Brian is the reason I blog about wine. I’ll put that out there right up front. I was sucked in by his photos, by the #CabFrancTuesday hashtag he and Tinhorn Creek’s Sandra Oldfield cultivated a few years back, chronicling a year of growing Cabernet Franc in Niagara and the Okanagan. I reached out via Twitter, Brian responded, he invited me into the world of Canadian wine and, because of that, I found my place in the world.

Brian Schmidt Vineland Estates
Photo courtesy of winesinniagara.com
Within the wine community on Twitter, Brian is beloved. Not just because his wines are good (they are), but because he’s gone out of his way to make people feel welcome – like they are part of the Vineland Estates family. Responding to people on social media, he explains to me, is like being at a dinner party. “If you ignore people who interact with you, they will retreat, just like at a dinner conversation.” For him, social media is a huge conversation that he’s happy to take part in.

This attitude imbues all that Vineland Estates does. Their wine club is one of the most popular and loyal in the region (they have an almost zero attrition rate). The wine club is a special one. They host parties, send wines from other wineries alongside their own, even host trips to Germany with members. “We know there are world class wine experiences everywhere,” Brian says. “There are world class wine experiences down the road at Tawse, there are world class wine experience is Italy and Spain and France, no matter where you go, there’s going to be fantastic food, because great food always exists symbiotically with great wine. The only way we can differentiate ourselves from all these other great experiences is by creating an emotional connection.”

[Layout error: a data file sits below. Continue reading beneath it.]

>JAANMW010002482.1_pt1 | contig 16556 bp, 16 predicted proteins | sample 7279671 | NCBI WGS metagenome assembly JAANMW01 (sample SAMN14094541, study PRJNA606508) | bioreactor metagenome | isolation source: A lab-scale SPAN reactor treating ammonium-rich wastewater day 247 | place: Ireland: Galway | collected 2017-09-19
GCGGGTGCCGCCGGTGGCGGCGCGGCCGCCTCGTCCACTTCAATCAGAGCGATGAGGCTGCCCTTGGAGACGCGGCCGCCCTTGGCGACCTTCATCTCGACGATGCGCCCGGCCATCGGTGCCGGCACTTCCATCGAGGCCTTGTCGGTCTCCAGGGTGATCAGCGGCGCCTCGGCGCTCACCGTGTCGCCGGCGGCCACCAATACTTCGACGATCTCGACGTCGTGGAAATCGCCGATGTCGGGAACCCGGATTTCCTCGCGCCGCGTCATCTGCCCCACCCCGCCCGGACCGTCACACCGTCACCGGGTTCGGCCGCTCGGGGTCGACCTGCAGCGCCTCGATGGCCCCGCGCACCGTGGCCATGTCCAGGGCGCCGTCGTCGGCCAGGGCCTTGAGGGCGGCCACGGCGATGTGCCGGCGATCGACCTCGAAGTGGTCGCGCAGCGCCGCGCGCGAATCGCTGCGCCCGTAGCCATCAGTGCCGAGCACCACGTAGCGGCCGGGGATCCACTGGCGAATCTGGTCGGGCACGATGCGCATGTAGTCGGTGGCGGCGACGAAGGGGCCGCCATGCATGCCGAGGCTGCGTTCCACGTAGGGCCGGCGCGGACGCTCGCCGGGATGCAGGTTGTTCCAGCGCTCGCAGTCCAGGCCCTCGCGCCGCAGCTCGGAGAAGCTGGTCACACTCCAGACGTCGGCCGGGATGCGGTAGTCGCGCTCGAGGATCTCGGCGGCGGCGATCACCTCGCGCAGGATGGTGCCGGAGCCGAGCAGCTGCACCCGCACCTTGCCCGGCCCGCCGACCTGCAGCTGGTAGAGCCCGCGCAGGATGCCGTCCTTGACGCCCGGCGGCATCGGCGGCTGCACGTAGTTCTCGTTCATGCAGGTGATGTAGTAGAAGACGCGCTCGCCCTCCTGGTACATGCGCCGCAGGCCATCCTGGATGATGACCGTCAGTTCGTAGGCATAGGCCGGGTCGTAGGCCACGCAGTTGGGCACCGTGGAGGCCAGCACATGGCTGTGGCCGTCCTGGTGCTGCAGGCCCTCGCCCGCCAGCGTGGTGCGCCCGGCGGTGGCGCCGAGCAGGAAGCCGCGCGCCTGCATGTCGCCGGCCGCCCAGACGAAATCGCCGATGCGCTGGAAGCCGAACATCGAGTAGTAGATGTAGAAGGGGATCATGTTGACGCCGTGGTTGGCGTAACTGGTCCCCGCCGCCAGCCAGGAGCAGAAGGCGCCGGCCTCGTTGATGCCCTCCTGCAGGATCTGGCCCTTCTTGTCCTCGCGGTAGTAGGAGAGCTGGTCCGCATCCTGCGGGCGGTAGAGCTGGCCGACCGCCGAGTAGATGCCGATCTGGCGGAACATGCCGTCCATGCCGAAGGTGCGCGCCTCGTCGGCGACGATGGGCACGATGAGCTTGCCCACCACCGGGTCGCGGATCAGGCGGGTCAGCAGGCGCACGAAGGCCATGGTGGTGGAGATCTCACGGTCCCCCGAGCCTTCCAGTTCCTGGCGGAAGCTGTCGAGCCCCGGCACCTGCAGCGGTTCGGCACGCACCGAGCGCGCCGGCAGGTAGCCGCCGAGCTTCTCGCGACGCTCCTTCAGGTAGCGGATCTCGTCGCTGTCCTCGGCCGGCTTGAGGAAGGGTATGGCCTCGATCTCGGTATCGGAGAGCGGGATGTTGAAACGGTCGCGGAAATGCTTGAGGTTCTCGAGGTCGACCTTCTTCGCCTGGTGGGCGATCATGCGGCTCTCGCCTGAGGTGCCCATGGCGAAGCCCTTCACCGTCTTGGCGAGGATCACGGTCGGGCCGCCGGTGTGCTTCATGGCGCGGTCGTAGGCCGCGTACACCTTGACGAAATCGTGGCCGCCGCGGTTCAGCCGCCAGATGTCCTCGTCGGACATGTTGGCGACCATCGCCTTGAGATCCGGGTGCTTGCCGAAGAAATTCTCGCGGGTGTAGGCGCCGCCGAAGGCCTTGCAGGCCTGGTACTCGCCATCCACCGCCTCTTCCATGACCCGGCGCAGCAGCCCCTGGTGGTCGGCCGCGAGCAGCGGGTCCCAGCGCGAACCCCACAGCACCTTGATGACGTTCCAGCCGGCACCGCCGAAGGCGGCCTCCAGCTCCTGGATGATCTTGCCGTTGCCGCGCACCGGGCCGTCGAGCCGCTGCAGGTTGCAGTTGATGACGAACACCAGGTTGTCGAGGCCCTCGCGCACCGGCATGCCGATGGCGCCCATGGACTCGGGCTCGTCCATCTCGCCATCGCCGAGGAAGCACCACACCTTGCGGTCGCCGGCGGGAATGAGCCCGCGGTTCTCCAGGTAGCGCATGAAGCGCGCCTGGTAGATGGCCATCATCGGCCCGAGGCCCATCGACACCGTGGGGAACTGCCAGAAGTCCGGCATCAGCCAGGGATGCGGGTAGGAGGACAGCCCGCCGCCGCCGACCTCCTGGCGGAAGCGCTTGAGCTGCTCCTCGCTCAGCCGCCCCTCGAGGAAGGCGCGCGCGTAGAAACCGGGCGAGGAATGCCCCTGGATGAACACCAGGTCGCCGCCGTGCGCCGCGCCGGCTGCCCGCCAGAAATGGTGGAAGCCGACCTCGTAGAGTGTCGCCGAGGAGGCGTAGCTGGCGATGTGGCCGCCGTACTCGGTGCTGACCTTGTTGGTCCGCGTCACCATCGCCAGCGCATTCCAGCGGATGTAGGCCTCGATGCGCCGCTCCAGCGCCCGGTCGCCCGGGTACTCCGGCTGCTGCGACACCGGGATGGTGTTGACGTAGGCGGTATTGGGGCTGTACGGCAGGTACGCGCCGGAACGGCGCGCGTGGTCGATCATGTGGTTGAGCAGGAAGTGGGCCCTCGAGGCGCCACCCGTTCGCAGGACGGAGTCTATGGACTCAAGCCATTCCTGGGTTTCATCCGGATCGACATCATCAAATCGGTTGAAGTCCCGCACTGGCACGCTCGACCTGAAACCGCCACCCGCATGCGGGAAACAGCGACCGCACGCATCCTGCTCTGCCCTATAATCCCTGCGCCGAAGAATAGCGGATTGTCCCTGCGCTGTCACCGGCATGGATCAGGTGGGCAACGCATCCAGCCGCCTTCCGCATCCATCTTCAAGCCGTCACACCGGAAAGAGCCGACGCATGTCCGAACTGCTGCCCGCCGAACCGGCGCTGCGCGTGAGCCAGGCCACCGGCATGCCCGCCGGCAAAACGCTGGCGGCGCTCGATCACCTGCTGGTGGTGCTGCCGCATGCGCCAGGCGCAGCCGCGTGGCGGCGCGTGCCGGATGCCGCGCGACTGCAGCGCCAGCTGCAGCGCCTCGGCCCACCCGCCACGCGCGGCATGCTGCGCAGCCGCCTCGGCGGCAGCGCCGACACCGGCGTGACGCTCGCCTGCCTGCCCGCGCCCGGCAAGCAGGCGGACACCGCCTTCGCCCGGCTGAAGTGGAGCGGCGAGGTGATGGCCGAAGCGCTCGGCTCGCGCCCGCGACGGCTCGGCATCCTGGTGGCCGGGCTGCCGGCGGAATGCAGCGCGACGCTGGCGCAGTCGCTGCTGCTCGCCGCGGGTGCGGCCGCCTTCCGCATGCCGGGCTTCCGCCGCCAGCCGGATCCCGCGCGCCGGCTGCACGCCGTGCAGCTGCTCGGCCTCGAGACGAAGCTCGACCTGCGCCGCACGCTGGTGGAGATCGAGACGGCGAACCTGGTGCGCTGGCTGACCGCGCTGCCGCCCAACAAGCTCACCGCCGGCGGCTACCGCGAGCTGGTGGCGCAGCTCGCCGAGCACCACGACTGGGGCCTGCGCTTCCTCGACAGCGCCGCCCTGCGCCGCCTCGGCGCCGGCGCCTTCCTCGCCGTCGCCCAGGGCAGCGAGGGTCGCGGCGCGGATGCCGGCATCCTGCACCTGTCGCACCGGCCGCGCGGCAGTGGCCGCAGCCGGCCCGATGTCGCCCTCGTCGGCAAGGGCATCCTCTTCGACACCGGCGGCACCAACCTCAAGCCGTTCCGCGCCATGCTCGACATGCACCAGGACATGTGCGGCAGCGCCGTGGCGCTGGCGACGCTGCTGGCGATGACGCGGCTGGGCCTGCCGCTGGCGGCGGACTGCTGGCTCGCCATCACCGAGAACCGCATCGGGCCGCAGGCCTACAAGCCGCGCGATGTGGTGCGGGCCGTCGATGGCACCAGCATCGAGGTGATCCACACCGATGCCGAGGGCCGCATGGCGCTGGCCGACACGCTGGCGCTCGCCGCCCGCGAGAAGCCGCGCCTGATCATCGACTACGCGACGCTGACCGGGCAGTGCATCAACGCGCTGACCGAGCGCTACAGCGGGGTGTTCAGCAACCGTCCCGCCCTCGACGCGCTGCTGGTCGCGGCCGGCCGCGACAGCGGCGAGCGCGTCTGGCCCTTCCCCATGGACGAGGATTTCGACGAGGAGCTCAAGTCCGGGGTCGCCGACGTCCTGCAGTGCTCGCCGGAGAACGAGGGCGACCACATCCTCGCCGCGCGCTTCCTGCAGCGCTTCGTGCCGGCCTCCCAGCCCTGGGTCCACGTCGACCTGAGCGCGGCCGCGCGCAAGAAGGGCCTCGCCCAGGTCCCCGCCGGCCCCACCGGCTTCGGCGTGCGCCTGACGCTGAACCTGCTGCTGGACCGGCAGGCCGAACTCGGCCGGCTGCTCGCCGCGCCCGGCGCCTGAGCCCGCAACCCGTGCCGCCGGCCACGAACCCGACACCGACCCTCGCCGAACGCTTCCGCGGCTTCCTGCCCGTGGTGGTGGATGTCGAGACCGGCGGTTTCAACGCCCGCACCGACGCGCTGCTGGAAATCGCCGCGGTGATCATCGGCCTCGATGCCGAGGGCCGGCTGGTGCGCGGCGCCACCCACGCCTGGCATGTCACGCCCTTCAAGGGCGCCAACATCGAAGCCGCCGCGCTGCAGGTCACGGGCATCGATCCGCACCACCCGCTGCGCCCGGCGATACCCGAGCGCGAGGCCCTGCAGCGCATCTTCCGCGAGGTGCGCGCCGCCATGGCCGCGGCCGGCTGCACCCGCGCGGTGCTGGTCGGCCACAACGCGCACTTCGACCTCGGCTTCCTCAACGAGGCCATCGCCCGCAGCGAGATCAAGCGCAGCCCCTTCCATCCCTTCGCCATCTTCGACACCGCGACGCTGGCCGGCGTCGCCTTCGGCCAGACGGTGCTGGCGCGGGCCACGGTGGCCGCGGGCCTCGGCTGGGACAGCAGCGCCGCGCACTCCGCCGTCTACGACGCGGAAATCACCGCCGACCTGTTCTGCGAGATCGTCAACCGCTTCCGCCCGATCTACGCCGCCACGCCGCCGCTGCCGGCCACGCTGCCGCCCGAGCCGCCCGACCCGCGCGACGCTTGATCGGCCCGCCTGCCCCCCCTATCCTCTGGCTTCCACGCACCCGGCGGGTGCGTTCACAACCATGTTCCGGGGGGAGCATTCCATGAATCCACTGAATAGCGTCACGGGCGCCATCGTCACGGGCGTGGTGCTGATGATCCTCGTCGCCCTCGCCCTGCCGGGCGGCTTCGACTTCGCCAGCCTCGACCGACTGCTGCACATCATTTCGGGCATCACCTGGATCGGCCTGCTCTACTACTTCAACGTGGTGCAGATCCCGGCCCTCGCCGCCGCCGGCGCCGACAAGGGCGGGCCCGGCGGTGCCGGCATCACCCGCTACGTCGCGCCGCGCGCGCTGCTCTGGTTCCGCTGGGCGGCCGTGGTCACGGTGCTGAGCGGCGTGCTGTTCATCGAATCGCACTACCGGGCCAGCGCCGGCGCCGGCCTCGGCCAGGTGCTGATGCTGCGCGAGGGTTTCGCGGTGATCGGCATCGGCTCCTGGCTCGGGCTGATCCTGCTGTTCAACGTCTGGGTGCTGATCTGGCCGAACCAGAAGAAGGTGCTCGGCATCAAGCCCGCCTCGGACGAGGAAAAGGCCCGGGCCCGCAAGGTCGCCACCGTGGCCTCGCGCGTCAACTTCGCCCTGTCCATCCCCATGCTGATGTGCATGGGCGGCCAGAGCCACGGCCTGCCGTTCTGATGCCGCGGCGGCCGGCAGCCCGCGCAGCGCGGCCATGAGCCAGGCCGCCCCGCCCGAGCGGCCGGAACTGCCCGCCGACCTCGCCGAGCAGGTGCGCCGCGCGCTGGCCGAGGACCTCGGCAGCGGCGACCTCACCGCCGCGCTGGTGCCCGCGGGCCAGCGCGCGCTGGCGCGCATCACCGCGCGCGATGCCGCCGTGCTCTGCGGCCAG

Vineland Estates Winery Niagara
Vineland Estates
And that’s where Vineland excels – it’s about so much more than selling a bottle of wine, it’s about creating an experience. “We’re not in the wine business, we’re not in the restaurant business,” he explains of his philosophy, "we’re in the business of creating memories.” And from the impeccable restaurant, to the storybook grounds, to the sense of fun and family when you visit, that’s what you get. And it works because it's genuine.

Shawn and I celebrate many of our big moments with a bottle of Vineland Estates Elevation Riesling—it reminds me of how I first fell in love with wine, how that first sip of Vineland Riesling exploded on my tongue and I understood that terroir and winemaking came together so that Brian was able to create this wine that spoke right to me. Sure, I’ve since had $150 bottles of California Cabernet and vintage champagne that made me swoon, but it’s always your first love that holds a place in your heart. For many in the Ontario wine community, Vineland is the place that always feels like home.